Earlier this month, our Aquarium Conservation Team (ACT!) headed south to Virginia Beach for our annual sand dune restoration project. Our team, along with an amazing group of volunteers, focused their efforts on the eastern coast near the Naval Air Station Dam Neck Annex.
Coastal sand dunes are formed by the action of sea and wind. Dunes protect the land by acting as natural barriers to salt water intrusion and sea wind erosion. The sand dune system absorbs energy of the waves and without this protection, the soft coastline would disappear rapidly. Even small disruptions in the dune system can cause salt-water infiltration into the ground water, threatening local farmlands.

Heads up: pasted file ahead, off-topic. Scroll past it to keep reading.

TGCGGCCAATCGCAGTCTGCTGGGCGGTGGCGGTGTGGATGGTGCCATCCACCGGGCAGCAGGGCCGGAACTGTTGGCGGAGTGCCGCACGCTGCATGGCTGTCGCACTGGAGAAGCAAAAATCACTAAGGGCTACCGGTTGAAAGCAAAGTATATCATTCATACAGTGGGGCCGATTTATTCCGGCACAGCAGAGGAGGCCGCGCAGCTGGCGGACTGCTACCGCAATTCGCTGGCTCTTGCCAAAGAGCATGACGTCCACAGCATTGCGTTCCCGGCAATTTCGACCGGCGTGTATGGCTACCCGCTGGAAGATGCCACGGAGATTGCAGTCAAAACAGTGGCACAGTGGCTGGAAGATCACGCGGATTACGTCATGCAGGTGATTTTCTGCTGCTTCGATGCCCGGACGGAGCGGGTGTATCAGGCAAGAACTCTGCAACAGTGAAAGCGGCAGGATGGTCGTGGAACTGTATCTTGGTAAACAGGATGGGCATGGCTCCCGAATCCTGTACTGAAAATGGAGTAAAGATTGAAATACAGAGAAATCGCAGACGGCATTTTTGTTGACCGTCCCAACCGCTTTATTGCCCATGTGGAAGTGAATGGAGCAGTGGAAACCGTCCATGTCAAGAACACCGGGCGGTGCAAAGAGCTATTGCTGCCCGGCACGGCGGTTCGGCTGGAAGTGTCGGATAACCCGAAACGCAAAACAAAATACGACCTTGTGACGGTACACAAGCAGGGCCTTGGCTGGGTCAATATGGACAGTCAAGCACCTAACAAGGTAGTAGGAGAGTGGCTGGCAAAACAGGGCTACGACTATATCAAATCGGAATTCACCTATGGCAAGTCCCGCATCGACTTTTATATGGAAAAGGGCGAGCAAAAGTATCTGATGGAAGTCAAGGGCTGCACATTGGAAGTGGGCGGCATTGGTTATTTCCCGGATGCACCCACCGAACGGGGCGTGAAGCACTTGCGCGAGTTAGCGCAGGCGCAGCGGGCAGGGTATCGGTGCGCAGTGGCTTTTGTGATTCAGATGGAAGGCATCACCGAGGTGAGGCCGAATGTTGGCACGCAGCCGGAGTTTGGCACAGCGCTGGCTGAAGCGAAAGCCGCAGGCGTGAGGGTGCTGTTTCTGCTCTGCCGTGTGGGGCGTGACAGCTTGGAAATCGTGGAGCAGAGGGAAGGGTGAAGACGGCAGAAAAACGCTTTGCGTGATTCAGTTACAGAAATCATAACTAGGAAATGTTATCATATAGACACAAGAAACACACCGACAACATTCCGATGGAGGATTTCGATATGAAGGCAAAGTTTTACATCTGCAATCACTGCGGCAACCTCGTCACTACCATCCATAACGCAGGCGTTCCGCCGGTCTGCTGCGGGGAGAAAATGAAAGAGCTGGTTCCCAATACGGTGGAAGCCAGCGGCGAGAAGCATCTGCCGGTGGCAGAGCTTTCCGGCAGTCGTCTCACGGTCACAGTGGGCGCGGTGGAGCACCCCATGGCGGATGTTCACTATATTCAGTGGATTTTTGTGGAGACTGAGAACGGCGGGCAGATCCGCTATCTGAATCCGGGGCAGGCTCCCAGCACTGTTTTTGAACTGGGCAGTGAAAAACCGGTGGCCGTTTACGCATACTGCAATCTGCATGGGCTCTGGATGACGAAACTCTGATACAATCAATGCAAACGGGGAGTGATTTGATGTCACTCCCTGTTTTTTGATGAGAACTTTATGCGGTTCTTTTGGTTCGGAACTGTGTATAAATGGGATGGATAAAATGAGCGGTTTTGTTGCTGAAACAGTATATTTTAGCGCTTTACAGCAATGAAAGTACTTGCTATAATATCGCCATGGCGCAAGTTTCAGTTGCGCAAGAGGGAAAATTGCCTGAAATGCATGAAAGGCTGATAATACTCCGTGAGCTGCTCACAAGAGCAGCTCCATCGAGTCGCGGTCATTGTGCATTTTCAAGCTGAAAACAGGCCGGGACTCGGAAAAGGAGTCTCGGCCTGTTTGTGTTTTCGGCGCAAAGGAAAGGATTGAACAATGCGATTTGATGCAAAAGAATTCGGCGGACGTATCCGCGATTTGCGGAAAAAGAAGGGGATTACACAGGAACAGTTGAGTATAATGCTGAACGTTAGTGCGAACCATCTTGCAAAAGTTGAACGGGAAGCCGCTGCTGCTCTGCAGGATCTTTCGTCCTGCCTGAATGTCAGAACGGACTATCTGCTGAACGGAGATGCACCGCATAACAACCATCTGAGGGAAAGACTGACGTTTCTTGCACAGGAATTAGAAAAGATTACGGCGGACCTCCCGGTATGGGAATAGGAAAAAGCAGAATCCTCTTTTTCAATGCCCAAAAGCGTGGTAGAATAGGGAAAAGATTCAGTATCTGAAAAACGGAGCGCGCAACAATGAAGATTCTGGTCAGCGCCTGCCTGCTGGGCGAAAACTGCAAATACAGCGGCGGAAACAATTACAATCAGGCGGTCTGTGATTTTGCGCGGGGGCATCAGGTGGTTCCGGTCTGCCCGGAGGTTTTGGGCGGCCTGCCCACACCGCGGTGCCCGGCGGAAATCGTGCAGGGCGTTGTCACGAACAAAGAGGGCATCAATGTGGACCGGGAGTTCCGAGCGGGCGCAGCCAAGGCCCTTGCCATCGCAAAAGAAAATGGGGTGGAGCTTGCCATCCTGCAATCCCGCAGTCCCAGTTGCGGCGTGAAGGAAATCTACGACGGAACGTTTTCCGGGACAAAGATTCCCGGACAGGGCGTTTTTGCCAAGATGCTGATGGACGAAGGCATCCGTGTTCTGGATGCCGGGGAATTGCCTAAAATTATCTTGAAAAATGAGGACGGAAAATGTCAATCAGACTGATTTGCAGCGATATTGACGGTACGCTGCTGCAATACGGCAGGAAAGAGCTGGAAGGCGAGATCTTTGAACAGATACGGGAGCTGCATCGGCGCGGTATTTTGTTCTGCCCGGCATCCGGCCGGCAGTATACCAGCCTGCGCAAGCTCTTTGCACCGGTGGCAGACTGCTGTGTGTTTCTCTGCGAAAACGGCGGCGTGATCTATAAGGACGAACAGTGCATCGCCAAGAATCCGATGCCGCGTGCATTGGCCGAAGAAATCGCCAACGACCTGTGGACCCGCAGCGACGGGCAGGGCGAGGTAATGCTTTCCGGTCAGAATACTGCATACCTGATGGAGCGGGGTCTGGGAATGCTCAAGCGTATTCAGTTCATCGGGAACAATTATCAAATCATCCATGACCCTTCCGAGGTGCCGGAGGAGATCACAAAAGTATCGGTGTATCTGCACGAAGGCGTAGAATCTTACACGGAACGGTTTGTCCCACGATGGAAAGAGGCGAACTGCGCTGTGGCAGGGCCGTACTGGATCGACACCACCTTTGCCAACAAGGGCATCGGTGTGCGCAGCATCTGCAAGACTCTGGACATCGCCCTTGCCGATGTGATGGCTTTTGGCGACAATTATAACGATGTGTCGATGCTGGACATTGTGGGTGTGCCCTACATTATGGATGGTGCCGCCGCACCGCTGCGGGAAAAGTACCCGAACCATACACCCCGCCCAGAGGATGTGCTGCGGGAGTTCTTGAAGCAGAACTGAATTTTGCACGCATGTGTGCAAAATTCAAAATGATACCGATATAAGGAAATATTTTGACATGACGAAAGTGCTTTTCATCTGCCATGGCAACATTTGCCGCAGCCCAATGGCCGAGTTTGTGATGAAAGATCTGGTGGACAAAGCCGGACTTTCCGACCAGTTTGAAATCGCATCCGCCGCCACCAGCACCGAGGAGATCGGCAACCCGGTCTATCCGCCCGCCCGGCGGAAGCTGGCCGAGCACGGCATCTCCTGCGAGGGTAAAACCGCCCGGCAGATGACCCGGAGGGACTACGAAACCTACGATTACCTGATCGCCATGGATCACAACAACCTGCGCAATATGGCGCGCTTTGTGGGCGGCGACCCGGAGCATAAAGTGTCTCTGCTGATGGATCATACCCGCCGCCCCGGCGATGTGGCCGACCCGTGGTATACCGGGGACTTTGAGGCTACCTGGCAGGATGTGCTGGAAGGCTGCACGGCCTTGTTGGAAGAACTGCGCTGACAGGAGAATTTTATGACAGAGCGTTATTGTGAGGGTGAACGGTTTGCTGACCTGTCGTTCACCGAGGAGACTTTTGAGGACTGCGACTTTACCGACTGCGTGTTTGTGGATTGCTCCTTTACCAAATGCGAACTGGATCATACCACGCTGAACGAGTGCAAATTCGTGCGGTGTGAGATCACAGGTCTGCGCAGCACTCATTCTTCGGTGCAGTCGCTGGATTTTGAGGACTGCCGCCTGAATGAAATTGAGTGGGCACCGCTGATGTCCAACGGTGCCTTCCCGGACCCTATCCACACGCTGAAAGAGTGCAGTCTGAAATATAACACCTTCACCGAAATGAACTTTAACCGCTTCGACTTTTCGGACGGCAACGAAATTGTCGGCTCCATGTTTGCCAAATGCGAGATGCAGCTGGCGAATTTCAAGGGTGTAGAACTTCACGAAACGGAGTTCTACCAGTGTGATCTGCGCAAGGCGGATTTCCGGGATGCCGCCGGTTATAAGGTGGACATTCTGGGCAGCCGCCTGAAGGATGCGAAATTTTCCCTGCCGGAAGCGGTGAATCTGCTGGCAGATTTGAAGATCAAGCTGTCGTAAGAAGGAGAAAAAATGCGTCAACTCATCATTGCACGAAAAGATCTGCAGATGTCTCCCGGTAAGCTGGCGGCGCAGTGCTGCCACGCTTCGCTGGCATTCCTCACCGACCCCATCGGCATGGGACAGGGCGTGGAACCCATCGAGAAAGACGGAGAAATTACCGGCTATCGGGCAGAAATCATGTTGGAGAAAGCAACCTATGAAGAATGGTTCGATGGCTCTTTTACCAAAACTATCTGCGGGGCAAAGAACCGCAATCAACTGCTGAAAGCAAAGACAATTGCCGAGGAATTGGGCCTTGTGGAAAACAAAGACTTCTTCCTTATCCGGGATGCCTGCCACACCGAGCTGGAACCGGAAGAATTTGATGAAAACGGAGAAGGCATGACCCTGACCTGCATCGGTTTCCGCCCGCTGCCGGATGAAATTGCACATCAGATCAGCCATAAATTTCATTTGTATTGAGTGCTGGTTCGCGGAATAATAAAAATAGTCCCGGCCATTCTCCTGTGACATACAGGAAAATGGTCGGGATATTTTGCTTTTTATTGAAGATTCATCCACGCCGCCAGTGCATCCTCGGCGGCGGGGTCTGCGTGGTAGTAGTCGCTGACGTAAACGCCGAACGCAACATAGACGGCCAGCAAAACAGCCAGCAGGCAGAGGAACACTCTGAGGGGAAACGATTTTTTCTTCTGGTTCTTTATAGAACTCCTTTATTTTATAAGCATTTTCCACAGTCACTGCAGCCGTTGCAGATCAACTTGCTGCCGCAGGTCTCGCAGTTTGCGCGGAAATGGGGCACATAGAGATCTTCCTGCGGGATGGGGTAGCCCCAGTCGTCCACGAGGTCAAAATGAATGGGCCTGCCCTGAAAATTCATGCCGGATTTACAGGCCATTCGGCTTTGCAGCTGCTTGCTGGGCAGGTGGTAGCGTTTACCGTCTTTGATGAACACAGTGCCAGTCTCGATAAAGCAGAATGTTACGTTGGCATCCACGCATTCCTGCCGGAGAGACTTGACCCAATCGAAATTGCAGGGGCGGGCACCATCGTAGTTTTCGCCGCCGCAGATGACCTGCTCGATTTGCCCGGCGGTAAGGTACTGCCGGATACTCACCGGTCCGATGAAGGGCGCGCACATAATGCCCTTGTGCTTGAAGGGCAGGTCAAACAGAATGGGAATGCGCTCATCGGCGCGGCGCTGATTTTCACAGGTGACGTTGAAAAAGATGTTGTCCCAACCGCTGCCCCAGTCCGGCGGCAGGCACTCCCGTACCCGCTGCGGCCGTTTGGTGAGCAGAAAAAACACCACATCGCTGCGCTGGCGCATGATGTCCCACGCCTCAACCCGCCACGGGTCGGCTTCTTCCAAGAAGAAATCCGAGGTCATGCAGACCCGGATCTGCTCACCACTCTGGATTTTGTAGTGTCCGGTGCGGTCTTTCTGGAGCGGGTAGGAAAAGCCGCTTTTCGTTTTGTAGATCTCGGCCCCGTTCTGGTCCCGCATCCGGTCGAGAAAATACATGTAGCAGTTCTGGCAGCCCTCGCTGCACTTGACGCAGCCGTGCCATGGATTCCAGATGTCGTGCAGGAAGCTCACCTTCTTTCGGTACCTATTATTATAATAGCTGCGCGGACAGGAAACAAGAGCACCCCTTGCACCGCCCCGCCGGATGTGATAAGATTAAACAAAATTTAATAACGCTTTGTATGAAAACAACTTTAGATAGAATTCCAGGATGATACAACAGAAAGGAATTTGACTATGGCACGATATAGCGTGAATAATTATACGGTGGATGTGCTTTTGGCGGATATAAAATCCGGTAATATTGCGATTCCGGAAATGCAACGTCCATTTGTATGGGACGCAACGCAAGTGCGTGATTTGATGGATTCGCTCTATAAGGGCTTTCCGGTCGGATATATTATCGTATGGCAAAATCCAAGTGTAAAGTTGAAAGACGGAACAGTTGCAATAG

Although sand dunes may appear to be lifeless, in reality they are home to a multitude of species! Their importance has been acknowledged over the last years and they now are priority habitats for conservation.
Over two days, Aquarium staff partnering with Naval Air Station Dam Neck Annex planted 25,000 native grasses including American Beach Grass and Switch Grass. The Aquarium has partnered with the US Navy for the last 10 years. Big storms like Hurricane Isabel have ravaged the area in recent years, making restoration of this habitat even more of a vital need!
We can’t wait to return to Virginia Beach and continue our dune restoration at NAS Dam Neck Annex. Join us in 2013!
Can’t wait that long? Click here to find out about our upcoming conservation events!